Search This Blog

Thursday, February 6, 2014

Hoosac Range(Spruce Hill)

The Berkshires are well known for the Greylock Range and the Taconics, but the often overlooked Hoosac Range also offers some spectacular views. That was my destination today, and I was very glad to be out hiking, because I'd been pretty limited recently due to other obligations.
From North Adams, the Hoosac Range can be seen rising steeply to the east.
Snow covered Hoosac Range from North Adams Walmart.
Just past the famous hairpin turn on the Mohawk Trail(Route 2) there are stunning ice formations along the road.
 Owned and maintained by the Berkshire Natural Resources Council(BNRC), the Hoosac Range trail is only a few years old and the 2.8 mile trail leads to the 2566 foot Spruce Hill.
I came to the realization that all miles are not created equal after today's hike.  Yesterday's heavy snowfall left about a foot of fresh new snow on most of the area, but on the upper slopes of the Hoosac Range in the northern Berkshires, there was well over a foot of snow, as well as drifts nearly three feet high.  The sun was shining bright and the skies were clear making for a winter wonderland.
I chose to leave the snowshoes behind when I saw that there were two other cars in the lot and fresh footprints making a clear path in the snow.  I thought to myself, if the trail is already broken in and packed down, then no need for snowshoes.
 The two thirds of a mile proved to have been broken in, but they turned around there, leaving me to break trail the entire rest of the hike. I had a decision to make.  Turn around and go get the snowshoes from the car or keep on going.  I went on. This proved to be extremely challenging, as the deep snow was very fatiguing.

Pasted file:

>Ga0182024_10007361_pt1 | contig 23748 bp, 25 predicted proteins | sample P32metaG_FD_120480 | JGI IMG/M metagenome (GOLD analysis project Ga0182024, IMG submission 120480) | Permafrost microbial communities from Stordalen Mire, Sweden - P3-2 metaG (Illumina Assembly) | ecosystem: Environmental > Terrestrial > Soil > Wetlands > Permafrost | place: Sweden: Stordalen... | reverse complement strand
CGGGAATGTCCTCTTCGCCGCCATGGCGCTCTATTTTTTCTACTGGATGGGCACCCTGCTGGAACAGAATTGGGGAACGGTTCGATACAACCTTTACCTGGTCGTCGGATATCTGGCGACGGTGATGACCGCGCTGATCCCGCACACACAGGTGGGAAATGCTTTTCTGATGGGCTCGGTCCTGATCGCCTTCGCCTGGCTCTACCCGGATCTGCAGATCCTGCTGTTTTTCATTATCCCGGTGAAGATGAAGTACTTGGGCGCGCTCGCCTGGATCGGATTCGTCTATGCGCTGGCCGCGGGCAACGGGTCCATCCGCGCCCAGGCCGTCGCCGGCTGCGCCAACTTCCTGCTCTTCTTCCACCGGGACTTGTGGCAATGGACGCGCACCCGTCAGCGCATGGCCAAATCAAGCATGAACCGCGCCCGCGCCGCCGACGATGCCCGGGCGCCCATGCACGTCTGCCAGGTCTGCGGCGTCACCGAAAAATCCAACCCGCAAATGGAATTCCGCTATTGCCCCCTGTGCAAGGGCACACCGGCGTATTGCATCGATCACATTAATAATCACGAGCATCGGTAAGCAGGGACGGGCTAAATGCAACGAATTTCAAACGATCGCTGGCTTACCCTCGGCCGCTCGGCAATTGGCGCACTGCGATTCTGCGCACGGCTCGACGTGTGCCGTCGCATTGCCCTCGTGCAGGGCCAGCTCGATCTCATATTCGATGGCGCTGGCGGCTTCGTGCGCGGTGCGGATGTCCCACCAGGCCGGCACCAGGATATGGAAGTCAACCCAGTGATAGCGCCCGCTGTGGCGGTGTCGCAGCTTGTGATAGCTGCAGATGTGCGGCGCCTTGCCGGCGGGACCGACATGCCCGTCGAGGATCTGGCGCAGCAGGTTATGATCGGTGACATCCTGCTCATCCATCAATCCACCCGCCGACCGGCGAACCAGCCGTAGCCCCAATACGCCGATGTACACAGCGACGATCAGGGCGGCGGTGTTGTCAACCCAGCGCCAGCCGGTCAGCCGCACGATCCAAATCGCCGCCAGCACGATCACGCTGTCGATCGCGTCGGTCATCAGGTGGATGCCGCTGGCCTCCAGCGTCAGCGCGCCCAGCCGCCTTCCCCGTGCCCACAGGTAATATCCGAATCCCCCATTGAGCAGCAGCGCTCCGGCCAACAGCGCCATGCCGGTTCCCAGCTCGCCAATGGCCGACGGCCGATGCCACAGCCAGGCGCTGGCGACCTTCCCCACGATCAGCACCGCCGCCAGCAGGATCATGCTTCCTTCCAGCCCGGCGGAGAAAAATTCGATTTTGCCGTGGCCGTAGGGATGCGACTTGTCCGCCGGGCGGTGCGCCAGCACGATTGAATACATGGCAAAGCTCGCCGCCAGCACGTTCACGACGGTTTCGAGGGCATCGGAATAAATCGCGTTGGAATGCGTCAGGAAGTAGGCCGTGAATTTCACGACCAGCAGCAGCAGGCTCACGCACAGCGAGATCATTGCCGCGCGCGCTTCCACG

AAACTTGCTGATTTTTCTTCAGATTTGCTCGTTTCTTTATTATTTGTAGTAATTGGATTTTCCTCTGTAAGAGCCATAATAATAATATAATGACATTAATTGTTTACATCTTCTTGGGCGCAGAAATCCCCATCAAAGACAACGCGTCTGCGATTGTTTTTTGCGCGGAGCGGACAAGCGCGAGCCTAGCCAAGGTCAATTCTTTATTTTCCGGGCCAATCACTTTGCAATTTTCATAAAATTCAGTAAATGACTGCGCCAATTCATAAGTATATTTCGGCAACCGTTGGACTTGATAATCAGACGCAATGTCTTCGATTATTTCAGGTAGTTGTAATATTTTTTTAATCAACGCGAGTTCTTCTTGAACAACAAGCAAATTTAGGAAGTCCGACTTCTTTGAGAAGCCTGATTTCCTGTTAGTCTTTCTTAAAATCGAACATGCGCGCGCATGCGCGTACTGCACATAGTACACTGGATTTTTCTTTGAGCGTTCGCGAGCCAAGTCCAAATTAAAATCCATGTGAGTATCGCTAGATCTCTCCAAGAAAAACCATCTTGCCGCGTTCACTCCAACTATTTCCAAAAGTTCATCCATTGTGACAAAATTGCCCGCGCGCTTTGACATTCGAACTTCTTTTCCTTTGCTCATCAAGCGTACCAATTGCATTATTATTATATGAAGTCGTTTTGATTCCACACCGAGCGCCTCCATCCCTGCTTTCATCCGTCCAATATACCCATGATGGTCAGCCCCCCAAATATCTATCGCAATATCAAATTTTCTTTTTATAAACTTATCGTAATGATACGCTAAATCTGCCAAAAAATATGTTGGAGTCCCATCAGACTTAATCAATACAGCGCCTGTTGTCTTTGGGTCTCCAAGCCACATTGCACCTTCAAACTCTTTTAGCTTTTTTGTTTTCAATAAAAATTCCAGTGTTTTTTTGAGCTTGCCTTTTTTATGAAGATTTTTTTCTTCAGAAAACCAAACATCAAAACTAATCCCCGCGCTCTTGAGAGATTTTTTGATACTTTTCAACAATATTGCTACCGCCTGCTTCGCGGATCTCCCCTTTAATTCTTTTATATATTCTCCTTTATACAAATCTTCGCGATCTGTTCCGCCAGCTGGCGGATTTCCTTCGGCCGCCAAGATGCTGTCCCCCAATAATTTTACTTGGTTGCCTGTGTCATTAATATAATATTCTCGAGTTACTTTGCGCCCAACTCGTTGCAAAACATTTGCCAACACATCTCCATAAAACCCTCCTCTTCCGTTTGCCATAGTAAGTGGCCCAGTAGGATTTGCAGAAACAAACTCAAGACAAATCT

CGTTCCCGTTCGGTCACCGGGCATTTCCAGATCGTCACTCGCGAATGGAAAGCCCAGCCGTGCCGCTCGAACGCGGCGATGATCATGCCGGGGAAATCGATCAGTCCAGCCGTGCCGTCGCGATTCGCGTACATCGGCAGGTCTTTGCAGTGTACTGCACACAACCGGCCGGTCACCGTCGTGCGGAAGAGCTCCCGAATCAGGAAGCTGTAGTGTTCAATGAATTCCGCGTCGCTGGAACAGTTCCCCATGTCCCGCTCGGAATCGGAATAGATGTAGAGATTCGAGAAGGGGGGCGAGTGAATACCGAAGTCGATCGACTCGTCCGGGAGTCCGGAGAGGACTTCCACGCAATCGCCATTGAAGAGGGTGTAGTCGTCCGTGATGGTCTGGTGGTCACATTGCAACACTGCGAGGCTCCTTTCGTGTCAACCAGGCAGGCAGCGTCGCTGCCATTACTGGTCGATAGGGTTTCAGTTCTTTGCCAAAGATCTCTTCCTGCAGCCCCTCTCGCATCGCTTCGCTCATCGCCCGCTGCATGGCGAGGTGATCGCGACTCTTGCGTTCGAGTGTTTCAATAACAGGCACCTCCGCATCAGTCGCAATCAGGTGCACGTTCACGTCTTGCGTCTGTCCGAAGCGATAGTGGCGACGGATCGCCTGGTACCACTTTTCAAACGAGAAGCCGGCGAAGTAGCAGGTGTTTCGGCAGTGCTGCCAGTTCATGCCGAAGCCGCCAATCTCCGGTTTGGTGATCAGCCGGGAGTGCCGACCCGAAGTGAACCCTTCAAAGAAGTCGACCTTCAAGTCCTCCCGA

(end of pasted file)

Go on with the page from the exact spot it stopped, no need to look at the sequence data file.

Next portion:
The first views are from Sunset Rock nearly a mile into the trail with views northeast towards the town of Florida.
 From Sunset Rock, there are views of Route 2 climbing towards Witcomb Summit.
Blue skies and cold temps.
 There are several rock formations along the trail, making it especially difficult to traverse in the deep snow.
 Nearly two miles into the hike, a short spur trail leads to an eastern vista.
 The rolling Berkshire hills.
 I was impressed with the new signage along the trail since the last time I did this hike.
 The snow may have been tough to walk in, but made for a beautiful scene.
 A coating of white covered nearly everything on the trail.
 Along a ridge line, there are some broken views to the west of the Greylock Range.
 A zoomed in look at Mount Greylock through the trees.
 A winter wonderland.
The sun and snow made for a great scene.
The deep coating of white on everything was simply magical.
At a clearing for power lines, there are great views west.
In any clearing along the top of the ridge, the deep snow drifted and became extremely difficult to get through.
Near the summit of Spruce Hill is a great view of North Adams far below.
Once to the actual summit, Spruce Hill offers spectacular views from a large stone clearing.  Nearly the entire Greylock Range is right before you.
The Taconic Mountains rise in the distance, while  the Greylock Range is to the left and East Mountain rises on the right to the north.
Astonishing views to the northwest.
Once again, the Greylock Range with Mount Greylock's summit and its tower visible as the high point.
Beautiful winter day.
One last look back at the summit of Spruce Hill.
Heading back down off the summit, the 2.7 miles back to the car were going to be challenging.
My legs were starting to feel extremely weary on the return, so I had to stop and rest several times, which allowed me to have a different perspective on the woods.
The trail on the way back.  I was very tired at this point and the deep snow made every step difficult.
I was very happy to get back to the car.  5.6 miles RT and the last 1.5 were made tougher by a cramp in my right leg.  A challenging but very beautiful winter hike.

No comments:

Post a Comment